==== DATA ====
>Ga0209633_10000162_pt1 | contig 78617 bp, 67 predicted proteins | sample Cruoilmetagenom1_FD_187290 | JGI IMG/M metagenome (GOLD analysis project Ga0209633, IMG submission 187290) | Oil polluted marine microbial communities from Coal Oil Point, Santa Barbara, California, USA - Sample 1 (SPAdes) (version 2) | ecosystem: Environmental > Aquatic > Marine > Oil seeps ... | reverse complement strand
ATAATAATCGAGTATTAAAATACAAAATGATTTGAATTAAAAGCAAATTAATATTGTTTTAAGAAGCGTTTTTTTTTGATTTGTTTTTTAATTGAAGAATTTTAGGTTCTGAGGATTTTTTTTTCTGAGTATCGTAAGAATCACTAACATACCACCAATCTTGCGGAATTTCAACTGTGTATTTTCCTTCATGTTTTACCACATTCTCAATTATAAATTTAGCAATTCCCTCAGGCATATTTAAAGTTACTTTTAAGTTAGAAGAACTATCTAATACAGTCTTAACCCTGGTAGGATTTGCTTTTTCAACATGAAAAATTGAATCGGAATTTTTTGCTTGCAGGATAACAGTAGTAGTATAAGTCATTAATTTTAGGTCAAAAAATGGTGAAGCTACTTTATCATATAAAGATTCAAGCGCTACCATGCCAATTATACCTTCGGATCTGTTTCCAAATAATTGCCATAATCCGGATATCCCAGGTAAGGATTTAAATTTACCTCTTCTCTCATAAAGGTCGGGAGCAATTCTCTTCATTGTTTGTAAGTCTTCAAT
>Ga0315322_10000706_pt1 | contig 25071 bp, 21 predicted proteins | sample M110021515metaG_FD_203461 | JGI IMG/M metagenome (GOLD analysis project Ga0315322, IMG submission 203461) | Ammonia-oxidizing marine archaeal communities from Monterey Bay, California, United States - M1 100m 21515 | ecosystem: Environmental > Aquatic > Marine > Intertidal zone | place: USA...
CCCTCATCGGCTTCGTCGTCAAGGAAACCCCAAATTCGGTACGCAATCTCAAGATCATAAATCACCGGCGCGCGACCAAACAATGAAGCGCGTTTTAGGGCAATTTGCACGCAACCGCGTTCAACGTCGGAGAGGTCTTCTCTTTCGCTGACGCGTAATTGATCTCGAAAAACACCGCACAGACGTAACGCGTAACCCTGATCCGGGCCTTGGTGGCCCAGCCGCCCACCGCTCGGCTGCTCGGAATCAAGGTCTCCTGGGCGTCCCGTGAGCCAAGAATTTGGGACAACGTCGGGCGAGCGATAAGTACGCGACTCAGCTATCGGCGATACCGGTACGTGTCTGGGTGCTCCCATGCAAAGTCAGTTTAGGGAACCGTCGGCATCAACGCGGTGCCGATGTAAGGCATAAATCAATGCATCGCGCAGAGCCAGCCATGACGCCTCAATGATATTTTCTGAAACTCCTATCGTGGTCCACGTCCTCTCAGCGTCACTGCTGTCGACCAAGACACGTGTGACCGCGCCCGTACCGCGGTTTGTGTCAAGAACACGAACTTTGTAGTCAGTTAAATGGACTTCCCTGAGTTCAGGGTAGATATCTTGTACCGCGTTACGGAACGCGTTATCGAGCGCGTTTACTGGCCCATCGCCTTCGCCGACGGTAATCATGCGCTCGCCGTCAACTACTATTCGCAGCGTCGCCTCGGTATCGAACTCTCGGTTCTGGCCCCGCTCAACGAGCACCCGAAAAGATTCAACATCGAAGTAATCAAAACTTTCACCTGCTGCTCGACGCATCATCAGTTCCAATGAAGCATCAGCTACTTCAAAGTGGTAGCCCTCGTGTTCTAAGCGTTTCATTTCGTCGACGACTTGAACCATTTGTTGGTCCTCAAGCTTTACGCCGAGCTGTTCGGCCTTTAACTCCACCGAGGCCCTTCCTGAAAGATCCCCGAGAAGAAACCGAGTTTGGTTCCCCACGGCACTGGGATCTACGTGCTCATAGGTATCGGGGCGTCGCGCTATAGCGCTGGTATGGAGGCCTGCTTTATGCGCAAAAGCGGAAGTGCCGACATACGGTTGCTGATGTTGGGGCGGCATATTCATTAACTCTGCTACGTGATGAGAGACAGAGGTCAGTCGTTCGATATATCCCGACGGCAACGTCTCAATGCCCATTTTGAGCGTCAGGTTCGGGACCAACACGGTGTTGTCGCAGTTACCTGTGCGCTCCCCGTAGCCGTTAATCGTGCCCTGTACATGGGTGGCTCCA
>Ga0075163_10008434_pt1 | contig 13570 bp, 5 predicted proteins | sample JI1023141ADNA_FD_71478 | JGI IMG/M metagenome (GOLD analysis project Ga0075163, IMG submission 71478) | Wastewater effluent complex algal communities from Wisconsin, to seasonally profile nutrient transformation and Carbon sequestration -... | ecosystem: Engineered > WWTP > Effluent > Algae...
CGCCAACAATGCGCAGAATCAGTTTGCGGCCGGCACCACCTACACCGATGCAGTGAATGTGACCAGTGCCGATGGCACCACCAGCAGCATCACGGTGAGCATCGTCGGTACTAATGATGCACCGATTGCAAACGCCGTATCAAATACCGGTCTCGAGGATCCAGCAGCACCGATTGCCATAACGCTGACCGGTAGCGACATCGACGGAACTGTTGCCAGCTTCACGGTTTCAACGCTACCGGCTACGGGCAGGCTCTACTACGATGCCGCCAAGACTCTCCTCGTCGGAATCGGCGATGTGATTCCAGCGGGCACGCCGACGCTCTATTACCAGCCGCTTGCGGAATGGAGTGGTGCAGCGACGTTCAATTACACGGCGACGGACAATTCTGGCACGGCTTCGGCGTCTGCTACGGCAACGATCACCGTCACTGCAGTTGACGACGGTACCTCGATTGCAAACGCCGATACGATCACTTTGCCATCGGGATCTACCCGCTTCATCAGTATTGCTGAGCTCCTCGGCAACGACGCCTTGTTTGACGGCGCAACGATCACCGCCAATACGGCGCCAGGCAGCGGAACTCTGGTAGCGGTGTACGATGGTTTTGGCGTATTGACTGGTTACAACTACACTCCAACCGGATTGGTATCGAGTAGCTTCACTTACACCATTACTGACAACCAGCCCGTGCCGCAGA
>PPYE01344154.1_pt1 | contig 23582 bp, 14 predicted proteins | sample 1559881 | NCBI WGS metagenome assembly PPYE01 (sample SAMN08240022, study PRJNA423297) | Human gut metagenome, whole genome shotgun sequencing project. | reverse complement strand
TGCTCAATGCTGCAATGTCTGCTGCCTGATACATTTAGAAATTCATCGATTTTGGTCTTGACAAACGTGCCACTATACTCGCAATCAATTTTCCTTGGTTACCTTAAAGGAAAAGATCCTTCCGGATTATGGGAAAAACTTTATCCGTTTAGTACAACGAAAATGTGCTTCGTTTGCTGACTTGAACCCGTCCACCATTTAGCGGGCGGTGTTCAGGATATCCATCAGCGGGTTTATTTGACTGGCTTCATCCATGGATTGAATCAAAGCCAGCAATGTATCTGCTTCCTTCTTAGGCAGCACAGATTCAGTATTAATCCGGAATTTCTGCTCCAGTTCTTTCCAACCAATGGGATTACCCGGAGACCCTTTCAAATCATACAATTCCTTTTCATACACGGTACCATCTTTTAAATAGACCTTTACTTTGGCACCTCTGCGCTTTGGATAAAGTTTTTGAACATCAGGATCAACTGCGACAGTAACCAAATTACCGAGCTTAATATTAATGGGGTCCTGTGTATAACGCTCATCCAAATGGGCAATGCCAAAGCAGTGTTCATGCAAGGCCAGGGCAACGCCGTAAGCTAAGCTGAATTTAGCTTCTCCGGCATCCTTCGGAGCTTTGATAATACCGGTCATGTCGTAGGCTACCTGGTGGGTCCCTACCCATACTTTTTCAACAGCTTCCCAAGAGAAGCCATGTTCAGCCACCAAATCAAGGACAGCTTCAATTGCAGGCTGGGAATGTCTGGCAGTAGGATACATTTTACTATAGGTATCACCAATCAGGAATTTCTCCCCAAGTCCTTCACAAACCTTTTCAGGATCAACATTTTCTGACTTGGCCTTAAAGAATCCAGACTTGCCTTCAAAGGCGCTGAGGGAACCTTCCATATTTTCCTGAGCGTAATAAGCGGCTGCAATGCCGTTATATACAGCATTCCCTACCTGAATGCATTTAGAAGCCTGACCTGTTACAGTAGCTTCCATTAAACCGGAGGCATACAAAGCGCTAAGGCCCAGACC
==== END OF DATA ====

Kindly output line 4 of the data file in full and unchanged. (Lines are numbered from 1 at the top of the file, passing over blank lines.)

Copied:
CCCTCATCGGCTTCGTCGTCAAGGAAACCCCAAATTCGGTACGCAATCTCAAGATCATAAATCACCGGCGCGCGACCAAACAATGAAGCGCGTTTTAGGGCAATTTGCACGCAACCGCGTTCAACGTCGGAGAGGTCTTCTCTTTCGCTGACGCGTAATTGATCTCGAAAAACACCGCACAGACGTAACGCGTAACCCTGATCCGGGCCTTGGTGGCCCAGCCGCCCACCGCTCGGCTGCTCGGAATCAAGGTCTCCTGGGCGTCCCGTGAGCCAAGAATTTGGGACAACGTCGGGCGAGCGATAAGTACGCGACTCAGCTATCGGCGATACCGGTACGTGTCTGGGTGCTCCCATGCAAAGTCAGTTTAGGGAACCGTCGGCATCAACGCGGTGCCGATGTAAGGCATAAATCAATGCATCGCGCAGAGCCAGCCATGACGCCTCAATGATATTTTCTGAAACTCCTATCGTGGTCCACGTCCTCTCAGCGTCACTGCTGTCGACCAAGACACGTGTGACCGCGCCCGTACCGCGGTTTGTGTCAAGAACACGAACTTTGTAGTCAGTTAAATGGACTTCCCTGAGTTCAGGGTAGATATCTTGTACCGCGTTACGGAACGCGTTATCGAGCGCGTTTACTGGCCCATCGCCTTCGCCGACGGTAATCATGCGCTCGCCGTCAACTACTATTCGCAGCGTCGCCTCGGTATCGAACTCTCGGTTCTGGCCCCGCTCAACGAGCACCCGAAAAGATTCAACATCGAAGTAATCAAAACTTTCACCTGCTGCTCGACGCATCATCAGTTCCAATGAAGCATCAGCTACTTCAAAGTGGTAGCCCTCGTGTTCTAAGCGTTTCATTTCGTCGACGACTTGAACCATTTGTTGGTCCTCAAGCTTTACGCCGAGCTGTTCGGCCTTTAACTCCACCGAGGCCCTTCCTGAAAGATCCCCGAGAAGAAACCGAGTTTGGTTCCCCACGGCACTGGGATCTACGTGCTCATAGGTATCGGGGCGTCGCGCTATAGCGCTGGTATGGAGGCCTGCTTTATGCGCAAAAGCGGAAGTGCCGACATACGGTTGCTGATGTTGGGGCGGCATATTCATTAACTCTGCTACGTGATGAGAGACAGAGGTCAGTCGTTCGATATATCCCGACGGCAACGTCTCAATGCCCATTTTGAGCGTCAGGTTCGGGACCAACACGGTGTTGTCGCAGTTACCTGTGCGCTCCCCGTAGCCGTTAATCGTGCCCTGTACATGGGTGGCTCCA